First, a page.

Fiber Artist Akiko Suzuki and The Case of Mr. F

Not only has artist Akiko Suzuki been exhibiting her award-winning contemporary art quilts and fiber works internationally over the last two decades, but her works express her personal and global concerns and hopes on a variety of issues. Her newest work, The Case of Mr. F, made of fabric, thread, paper, and felt, will be premiered at an exhibition titled Solano Water Stories: Artist Voices, which opens on May 25 at the Temple Art Lofts in Vallejo. The exhibition is a collaboration between Arts Benicia and the Vallejo Center for the Arts. With funds from a California Arts Council grant, Arts Benicia has commissioned artworks by Suzuki and a dozen other artists from throughout Solano County; each work responds to the theme of water conservation and climate mitigation.

Akiko Suzuki raises her hands overhead to touch the Dada Quilt

Akiko Suzuki and The Dada Quilt

“In recent years when warnings about global warming are voiced, we have been rightly concerned about environmental issues, but I feel that we often talk as if humans are separate from the environment,” Suzuki stated. “If you find pollution in the sea, the oceans, or in the Carquinez Strait, should it not also be imagined in our own body?” In The Case of Mr. F, Suzuki uses a 1980s era X-ray photo, fabric, and thread to depict water flowing through the human body. “The name of the patient in the X-ray photo was F-something, so I titled it The Case of Mr. F.” The work will be on display in Vallejo through June 23; afterward, the exhibition will travel to other locations in the county.

Suzuki dreamed of becoming a painter when she entered high school.

A creative and musical child, she was born and raised in Osaka, Japan. “My mother wanted to paint herself, so she supported my pursuit of art, but my father was not so welcoming.” She attended Kyoto Art College and studied visual design but interrupted a career to get married and raise two children. Seeking a way to be active in art, she learned the techniques of American patchwork design and taught quilting in her home from 1994 until 2019, before immigrating to the United States. She also discovered how personally centered textiles were to her art practice.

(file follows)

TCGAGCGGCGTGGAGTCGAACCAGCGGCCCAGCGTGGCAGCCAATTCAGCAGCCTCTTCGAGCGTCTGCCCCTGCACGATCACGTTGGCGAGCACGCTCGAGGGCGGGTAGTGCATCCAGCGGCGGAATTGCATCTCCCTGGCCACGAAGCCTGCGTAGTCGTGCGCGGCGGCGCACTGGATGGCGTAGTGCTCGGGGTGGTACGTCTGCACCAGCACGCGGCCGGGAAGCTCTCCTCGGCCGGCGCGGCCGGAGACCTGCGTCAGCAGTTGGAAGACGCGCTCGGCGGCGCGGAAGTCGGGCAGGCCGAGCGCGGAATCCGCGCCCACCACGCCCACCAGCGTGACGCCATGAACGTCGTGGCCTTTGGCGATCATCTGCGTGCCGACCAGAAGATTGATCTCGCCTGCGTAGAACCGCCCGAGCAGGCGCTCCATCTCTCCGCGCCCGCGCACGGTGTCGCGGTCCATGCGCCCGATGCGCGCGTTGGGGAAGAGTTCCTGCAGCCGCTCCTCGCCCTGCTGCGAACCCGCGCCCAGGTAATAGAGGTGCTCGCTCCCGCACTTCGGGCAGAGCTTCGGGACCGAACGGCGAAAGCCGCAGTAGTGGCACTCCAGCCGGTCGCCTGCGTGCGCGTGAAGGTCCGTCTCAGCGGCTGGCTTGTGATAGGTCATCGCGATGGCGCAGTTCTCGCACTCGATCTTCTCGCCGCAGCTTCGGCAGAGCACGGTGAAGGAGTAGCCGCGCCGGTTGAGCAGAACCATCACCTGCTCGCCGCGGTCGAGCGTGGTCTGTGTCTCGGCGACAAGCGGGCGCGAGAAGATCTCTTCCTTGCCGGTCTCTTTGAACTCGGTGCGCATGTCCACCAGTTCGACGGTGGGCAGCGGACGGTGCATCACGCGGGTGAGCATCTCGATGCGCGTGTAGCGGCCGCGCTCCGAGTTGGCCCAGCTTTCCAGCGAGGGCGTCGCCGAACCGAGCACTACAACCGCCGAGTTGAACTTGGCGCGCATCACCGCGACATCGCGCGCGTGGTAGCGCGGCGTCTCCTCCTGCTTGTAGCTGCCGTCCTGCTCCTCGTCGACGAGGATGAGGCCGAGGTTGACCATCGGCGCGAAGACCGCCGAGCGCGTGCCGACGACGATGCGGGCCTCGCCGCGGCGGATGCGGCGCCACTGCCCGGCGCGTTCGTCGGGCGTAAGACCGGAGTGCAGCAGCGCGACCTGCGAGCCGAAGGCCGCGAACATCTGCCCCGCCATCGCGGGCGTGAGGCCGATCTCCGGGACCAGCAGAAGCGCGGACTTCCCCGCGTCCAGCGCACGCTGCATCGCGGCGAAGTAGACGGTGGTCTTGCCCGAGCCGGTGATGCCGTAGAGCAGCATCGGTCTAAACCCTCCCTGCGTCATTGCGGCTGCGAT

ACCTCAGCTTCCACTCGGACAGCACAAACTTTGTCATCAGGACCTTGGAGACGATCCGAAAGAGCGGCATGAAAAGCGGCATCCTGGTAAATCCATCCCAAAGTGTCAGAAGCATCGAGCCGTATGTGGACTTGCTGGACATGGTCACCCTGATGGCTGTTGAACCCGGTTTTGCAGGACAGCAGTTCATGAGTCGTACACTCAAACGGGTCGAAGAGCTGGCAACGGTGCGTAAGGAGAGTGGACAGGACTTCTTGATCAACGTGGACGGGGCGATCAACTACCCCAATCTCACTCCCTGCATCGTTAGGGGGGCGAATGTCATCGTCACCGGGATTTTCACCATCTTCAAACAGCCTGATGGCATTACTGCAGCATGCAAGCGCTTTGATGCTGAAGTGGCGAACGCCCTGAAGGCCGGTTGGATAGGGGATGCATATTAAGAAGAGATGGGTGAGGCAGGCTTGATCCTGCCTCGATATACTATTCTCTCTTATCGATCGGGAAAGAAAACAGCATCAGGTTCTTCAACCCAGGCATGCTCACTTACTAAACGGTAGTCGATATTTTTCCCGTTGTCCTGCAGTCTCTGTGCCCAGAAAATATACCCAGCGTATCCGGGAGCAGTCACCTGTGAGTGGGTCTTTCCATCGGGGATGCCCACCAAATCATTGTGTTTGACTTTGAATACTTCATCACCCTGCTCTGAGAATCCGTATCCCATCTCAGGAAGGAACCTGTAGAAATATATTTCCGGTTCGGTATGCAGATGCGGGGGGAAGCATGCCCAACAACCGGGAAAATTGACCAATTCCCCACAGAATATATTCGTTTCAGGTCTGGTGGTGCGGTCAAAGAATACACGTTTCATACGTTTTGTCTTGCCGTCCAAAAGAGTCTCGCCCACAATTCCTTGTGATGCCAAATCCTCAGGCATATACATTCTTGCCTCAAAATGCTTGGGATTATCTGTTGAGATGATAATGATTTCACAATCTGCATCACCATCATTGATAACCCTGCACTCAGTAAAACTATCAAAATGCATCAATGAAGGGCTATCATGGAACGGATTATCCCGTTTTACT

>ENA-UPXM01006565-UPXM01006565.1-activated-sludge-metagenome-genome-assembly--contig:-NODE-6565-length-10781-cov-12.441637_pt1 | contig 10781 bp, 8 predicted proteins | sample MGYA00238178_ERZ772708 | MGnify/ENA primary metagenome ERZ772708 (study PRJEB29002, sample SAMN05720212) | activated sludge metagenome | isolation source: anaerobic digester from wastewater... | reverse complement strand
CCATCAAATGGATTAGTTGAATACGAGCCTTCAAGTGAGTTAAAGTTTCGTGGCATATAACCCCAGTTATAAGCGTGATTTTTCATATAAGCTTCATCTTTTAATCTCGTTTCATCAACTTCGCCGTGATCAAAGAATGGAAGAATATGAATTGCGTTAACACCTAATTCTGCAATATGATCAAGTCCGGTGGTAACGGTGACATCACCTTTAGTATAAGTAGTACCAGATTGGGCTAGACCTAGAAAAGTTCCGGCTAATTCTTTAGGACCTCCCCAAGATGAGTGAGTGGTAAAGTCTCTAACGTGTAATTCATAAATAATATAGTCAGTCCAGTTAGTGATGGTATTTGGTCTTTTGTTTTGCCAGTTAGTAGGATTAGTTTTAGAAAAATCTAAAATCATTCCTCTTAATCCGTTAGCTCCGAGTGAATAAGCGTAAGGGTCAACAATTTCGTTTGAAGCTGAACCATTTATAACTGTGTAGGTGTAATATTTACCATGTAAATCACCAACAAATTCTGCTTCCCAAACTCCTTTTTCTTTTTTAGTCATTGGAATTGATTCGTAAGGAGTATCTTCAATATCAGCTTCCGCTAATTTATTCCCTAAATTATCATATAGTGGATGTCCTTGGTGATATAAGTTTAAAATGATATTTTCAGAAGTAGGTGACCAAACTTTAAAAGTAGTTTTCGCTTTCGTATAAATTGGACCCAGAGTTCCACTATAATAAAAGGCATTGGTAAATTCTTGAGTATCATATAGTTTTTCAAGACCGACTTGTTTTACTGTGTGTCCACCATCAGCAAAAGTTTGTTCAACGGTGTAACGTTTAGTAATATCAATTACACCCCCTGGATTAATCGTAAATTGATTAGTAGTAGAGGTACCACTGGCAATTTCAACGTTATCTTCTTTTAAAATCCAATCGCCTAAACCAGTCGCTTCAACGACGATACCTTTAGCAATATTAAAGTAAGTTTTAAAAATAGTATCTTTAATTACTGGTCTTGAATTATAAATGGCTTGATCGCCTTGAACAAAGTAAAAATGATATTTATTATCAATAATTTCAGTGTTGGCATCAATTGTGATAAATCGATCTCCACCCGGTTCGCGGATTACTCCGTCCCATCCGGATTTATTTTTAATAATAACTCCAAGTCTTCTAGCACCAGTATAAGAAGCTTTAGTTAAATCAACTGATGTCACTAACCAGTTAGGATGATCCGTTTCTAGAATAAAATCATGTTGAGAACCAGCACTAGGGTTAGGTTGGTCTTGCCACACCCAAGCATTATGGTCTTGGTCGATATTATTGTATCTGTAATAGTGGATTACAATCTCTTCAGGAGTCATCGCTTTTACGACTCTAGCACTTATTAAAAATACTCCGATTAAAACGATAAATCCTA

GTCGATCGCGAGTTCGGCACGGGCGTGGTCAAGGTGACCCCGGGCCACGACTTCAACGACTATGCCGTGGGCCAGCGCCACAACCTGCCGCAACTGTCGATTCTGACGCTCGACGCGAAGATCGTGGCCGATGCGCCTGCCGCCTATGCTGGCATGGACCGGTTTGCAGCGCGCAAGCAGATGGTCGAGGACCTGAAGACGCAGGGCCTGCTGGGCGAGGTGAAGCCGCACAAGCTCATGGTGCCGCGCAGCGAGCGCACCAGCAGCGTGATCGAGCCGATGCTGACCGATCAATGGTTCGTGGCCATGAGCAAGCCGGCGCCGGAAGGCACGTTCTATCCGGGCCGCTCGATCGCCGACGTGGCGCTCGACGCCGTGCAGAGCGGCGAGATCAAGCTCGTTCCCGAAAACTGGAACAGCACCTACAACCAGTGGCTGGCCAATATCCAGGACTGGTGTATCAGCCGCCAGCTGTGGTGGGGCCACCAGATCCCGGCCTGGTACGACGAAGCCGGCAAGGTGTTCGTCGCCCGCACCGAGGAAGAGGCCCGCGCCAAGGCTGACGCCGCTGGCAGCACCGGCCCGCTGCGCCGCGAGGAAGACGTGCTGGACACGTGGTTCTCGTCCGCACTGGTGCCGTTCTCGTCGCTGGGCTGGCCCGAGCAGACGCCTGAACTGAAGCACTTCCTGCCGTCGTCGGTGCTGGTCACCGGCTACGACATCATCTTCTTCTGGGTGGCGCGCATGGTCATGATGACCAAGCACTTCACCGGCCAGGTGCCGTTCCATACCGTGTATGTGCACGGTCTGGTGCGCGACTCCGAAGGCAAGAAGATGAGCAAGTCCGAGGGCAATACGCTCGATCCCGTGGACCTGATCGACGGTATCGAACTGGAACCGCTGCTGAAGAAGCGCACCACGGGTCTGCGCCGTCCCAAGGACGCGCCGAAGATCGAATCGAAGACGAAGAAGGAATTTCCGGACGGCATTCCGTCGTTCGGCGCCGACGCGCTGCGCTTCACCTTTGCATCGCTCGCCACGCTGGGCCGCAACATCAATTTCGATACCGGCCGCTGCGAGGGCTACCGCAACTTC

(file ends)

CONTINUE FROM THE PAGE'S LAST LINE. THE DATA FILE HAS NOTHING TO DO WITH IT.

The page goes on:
Akiko Suzuki's Angel Hair (one wing no meaning) fiber art

Akiko Suzuki, Angel Hair (one wing no meaning)

“My mother made a living as an embroidery craftsperson, and my grandmother also made a living by sewing kimonos. I grew up watching women working from morning till night, and textiles were deeply engraved in my mind as a symbol of poverty, rather than art,” she recalled. “However, the thread and needle that have been with me since I was born, the cloth and scissors, the sound of the shifting of the cloth, the needle passing through the cloth and the scissors cutting the thread, the smell of cotton and silk, all the small things that have been with me have made my blood and body. I realized that textiles, rather than painting or sculpture, are the best way to express my inner feelings.”

In addition to water conservation, Akiko’s work responds to the plight of immigrants.

This fall, she will exhibit her work at the Crossing Borders: We are All Immigrants exhibitions at the Westbeth Gallery in New York, and at the Nine Eighteen Nine Gallery in North Carolina. The two exhibitions are projects of the Global Art Project, a collective of contemporary artists from around the world that has been active since 2013 and founded by her partner Carl Heyward. “I am evolving an installation that I began at Palazzo Turrisi in Lecce, Italy, in 2023 during a GAP residency. The work addresses recent immigration issues while also incorporating my own perspective as an immigrant.”

Akiko Suzuki's The Scarred Person fiber art

Akiko Suzuki, The Scarred Person

Suzuki collects and responds to “frags” in creating her artwork; these are fragments of paper, fabric, canvas, or resources left over by other artists and exchanged through mail or personal connections. “I prefer natural materials and fibers. I get a feeling or idea from them and follow that. I don’t hide the thread in my technique but let it express itself and guide the work.” Suzuki has participated in collaborative work with other GAP members, assembling a 6’ by 32’ “dada quilt” from hundreds of frags collected from the international membership of GAP. The quilt project, conceived of by Heyward, was displayed in 2016 at the San Francisco International Art Festival, and elsewhere. 

Heyward and Suzuki met through GAP projects and were married in 2019.

They have lived in the Benicia Arsenal for four years and are frequent collaborators in their art. “I like living where I work,” says Akiko, “I can work whenever I get the inspiration.” In addition to continuing her art, Akiko hopes to become more proficient with the English language and get a driver’s license. “That would give me more freedom,” she laughs, as partner Carl smiles.

To learn more about Akiko Suzuki, the Global Art Project, and the exhibition Solano Water Stories: Artist Voices, please visit:;; and

Feature image: The Dada Quilt